(WSYM) — A nationwide ban on evictions expires at midnight on July 30.
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The CDC put the eviction moratorium in place in September, saying increasing homelessness could cost people their lives during a pandemic. The Supreme Court decided it could only continue through the end of July without legislative action.
Seven Action News asked the question on Facebook, “As a tenant, are you facing possible eviction?” The comments overwhelmingly were not sympathetic.
“They should have been paying this the entire time. End of Story,” said one comment.
“It’s time to leave squatters! Go get a job like the rest of us,” said another.
Tenants impacted say the stigma of being behind is painful and real. One agreed to tell her story on the phone to our sister station WXYZ, so long as we did not share her name.
“I had a significant other that, you know, he ended up passing away from COVID and that was my help,” she said.
She says she is grateful she is employed, but it has been challenging to transition to making ends meet alone.
“It has just left me with my single income,” she said.
She worries the end of the moratorium could lead to an eviction.
Her heartbreaking story just one of many in a state where approximately 20,000 people lost their lives to COVID-19.
Courtesy National Low Income Housing Coalition, 2021
So how many people could find themselves impacted by the end of the eviction moratorium? A Census Bureau Household Pulse Survey in March this year found that 12 percent of Michigan renters were behind on rent. That is about 210,000 people.
“We’re all very concerned about a tsunami of evictions,” said Joe McGuire, an attorney with the Detroit Justice Center who often represents people facing eviction.
McGuire says we have gone through both a historic health and economic crisis at the same time and his clients are trying to make ends meet.
“We all have heard about the difficulties people have had accessing unemployment benefits. A lot of people still haven’t received unemployment benefits. A lot of people are having a hard time finding jobs in this economy that are good for them."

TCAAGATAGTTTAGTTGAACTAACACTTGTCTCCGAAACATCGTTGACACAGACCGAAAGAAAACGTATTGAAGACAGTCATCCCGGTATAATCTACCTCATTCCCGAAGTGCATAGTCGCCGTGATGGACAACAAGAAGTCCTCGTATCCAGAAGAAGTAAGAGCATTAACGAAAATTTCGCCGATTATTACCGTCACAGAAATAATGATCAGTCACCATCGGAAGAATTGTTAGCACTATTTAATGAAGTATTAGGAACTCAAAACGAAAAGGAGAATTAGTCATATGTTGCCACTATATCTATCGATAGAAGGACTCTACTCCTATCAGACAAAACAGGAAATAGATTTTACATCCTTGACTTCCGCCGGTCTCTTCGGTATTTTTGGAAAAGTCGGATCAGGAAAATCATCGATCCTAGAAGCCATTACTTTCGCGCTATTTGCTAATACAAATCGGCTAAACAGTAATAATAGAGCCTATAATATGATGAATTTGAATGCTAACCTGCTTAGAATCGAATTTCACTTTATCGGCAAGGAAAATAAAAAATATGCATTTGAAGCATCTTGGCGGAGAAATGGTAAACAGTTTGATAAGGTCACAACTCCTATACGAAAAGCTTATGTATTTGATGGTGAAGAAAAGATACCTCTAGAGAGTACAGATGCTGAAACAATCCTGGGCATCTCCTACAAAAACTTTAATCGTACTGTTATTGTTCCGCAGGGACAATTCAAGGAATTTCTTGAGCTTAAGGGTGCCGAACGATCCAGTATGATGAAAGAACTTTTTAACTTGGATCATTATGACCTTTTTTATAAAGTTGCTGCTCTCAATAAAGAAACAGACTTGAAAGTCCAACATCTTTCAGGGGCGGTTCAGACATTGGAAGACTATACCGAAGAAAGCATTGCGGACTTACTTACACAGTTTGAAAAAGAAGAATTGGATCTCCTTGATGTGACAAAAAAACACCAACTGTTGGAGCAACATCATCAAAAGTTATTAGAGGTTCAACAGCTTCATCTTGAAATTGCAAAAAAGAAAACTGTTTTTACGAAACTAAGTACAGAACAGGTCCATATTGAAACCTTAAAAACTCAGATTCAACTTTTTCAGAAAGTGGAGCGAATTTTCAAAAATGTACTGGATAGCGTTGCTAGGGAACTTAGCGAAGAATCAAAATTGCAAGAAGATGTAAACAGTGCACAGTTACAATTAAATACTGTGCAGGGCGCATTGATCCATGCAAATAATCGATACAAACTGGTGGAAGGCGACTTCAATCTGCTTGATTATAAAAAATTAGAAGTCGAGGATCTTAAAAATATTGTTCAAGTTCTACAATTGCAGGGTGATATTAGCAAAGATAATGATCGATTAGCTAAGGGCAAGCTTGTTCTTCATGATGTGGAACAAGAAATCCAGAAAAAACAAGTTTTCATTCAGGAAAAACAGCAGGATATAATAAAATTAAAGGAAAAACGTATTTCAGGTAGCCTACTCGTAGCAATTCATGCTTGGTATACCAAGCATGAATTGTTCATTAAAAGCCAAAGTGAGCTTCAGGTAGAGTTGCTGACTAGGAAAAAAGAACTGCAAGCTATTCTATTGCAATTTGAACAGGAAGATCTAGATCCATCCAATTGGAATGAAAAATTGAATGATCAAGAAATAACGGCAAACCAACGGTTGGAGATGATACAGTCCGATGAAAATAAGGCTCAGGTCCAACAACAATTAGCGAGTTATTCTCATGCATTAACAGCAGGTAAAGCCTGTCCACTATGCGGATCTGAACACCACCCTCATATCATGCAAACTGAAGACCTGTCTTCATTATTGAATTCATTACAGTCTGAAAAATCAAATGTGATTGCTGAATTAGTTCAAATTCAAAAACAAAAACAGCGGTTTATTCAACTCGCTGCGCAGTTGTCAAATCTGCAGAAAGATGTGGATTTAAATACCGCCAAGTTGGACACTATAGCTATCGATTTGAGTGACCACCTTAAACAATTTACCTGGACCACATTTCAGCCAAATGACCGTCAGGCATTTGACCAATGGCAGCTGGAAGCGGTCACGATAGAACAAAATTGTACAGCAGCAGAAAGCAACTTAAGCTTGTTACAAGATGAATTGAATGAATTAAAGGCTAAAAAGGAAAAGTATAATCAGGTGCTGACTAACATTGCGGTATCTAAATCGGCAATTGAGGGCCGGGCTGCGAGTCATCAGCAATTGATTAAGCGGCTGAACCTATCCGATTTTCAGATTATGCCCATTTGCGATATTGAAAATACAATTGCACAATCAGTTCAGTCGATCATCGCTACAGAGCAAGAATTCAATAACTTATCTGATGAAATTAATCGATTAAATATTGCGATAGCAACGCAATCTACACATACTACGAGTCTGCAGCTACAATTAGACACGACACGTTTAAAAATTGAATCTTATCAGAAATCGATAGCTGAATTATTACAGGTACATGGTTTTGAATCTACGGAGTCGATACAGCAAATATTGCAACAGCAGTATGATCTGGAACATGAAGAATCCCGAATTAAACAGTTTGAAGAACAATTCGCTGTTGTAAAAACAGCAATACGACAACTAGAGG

“The soonest a landlord or plaintiff can file or execute a writ of eviction pursuant to Michigan law is 10 days after the expiration of the moratorium,” said Judge Jennifer Andary, of Macomb County 42-1 District Court.
Judge Jennifer Andary says if you get an eviction hearing notice, don’t ignore it.
“Show up. Don’t put your head in the sand and pretend it isn’t going to happen,” she said.
Missing a hearing can actually expedite the eviction. She says at her court they are working to connect renters with legal representation and COVID Emergency Rental Assistance (CERA) available.
“I want people to know that there is still going to be help,” she said.
President Joe Biden has called on Congress to extend the moratorium so people have more time to file for COVID Emergency Rental Assistance that has been sent out to states.
“These are the most vulnerable among us. I represent the third poorest congressional district in the country. And I know. I have spoken to people who are so incredibly afraid they will be out on the streets,” said U.S. Representative Rashida Tlaib (D-Michigan), on why she supports an extension of the moratorium.
“There are going to be a number of us pushing for this. I don’t make promises though when I don’t know what the timing is,” said U.S. Representative Debbie Dingell (D-Michigan).
Rep. Dingell said her message is that if you are behind, apply for help now. Do not count on an extension, as it may or may not happen.
The landlord for the renter WXYZ spoke to on the phone says she sent multiple tenants information on how to apply to help her and her tenants out. Now they are just waiting for a response.